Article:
This year we focused more on technical quality and only deviated from it when the 'wow' effect was very significant. I think that a minimum threshold of quality is a must. I think this should be the direction for future WLMs. Regarding originality, well, you recognize it when you see it. Those are the pictures I've never thought of or seen before and they give me new ideas for my future work.
Was choosing the winners a relatively solitary process, or did it involve contact with the other jury members? Diego Delso said: "Yes, there was interaction among the jury members, especially in the phase to decide which pictures, shouldn't make it to the final phase, ... That was the most interesting part of the deliberations of the jury, with intensive exchanges. After we filtered the candidates for the final round the results were just the sum of each jury member's marks." Heta Pandit told us: "There were three jury members who were more active than others and I was happy to consult with them, but not about the merits and demerits of a particular entry. We just shared our opinions across the board without any fear of contest."
I'm especially excited by the diversity in the countries participating. Much more than last year, countries from South America, Asia and the Middle-East have joined us, increasing the diversity of the cultural heritage represented in the submissions.
We did note that in some countries enthusiasm is decreasing because the first time is most exciting—which is a reason to start thinking about the future of Wiki Loves in an open way. I encourage everyone who would like to help organise in the future to participate in this discussion on Commons. One of the things being considered is to change the exact scope of the contest every few years—for example, to natural heritage.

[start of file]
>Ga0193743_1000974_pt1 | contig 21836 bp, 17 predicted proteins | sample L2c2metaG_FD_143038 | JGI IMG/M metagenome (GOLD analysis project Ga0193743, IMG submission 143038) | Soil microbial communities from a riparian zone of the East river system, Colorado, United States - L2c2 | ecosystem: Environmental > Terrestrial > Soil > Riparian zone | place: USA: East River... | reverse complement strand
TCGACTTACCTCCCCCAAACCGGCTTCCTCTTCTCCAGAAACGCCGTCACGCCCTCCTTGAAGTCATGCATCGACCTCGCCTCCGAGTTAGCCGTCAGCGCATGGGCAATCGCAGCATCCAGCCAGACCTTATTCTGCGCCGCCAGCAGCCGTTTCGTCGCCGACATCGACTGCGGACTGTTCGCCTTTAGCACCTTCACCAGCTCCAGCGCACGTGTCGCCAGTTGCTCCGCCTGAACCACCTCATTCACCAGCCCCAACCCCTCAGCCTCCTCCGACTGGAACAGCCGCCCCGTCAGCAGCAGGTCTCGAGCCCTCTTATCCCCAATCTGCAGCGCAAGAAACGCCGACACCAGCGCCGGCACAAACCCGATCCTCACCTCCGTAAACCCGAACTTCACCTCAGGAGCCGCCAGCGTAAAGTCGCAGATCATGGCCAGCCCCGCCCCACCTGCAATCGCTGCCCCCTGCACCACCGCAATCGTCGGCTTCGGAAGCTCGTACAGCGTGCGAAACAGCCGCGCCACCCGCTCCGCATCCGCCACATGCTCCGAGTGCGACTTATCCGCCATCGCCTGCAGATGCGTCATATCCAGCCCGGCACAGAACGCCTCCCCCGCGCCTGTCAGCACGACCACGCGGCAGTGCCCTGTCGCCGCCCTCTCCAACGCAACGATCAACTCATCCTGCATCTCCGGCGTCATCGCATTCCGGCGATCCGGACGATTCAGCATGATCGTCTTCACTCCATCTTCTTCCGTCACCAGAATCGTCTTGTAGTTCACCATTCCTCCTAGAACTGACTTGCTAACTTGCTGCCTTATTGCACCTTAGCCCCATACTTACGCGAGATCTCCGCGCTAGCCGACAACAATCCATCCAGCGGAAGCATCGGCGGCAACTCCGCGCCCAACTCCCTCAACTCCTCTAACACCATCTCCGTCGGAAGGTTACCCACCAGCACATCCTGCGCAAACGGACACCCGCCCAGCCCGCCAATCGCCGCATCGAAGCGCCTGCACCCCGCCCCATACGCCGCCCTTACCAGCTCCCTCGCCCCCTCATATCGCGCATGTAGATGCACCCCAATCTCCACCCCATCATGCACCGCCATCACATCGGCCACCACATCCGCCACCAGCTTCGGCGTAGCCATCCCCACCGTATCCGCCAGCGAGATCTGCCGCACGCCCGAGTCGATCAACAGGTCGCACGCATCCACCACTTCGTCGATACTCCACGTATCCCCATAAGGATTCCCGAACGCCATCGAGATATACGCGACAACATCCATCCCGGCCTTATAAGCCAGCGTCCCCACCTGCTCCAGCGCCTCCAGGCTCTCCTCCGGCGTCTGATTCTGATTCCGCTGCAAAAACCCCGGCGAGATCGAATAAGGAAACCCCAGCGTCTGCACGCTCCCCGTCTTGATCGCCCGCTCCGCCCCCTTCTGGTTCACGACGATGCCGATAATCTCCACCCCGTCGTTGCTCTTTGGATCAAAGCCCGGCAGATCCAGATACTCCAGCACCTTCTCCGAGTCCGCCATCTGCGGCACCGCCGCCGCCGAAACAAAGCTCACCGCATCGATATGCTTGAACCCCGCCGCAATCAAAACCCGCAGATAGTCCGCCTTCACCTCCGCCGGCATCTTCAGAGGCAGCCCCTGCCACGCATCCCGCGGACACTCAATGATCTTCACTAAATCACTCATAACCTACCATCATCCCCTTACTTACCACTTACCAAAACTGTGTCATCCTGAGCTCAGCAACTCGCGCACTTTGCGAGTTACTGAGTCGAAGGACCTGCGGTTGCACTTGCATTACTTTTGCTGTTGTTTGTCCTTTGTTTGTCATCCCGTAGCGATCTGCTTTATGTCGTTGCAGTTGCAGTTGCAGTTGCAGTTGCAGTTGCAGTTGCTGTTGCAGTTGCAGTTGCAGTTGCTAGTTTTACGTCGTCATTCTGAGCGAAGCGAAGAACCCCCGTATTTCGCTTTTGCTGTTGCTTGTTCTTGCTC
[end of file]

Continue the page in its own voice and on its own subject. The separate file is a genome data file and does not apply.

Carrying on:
Lodewijk said he is particularly gratified by the dedication of the hundreds of volunteers involved around the world: "In many cases it was one of the first projects they had organised that aims for a more general population; I hope this can be a catalyst in more fruitful collaboration in and outside the movement."
WMF trademark status changes: The Wikimedia Foundation's legal team has closed the community consultation on the Wikimedia community trademark. Based on the feedback, they will recommend to the Foundation's Board of Trustees that they "withdraw trademark registration and protection for the Community logo."
Two FDC applicants launch appeals: Two Wikimedia entities who applied to the Funds Dissemination Committee in this round (see last week's Signpostcoverage) have appealed the committee's recommendations to the Wikimedia Foundation's Board of Trustees. Wikimedia Israel believes that the US$200k it would receive under the FDC's current plan is not enough, as approximately $185k of it will be mostly taken up by two paid positions and office space. They told the Board that "to continue improving in realizing the Movement’s Goals, WMIL now needs more resources to scale up". Wikimedia India, which asked for $176k and would receive just $53k, stated that "Recommendations should be targeted at achieving mission goals of the movement. The point held against us is not that we are straying away from the 5 year goals or targets of WMF, but we are planning to grow very ambitiously towards it. If we can not be allowed to grow faster, is that not against the focus in the global 5 year plan on Global South about?"
ArbCom election voting closes: The English Wikipedia's Arbitration Committee elections have closed for voting. After the scrutineering period, which is conducted by four stewards that are not based on the English Wikipedia, the results will be announced.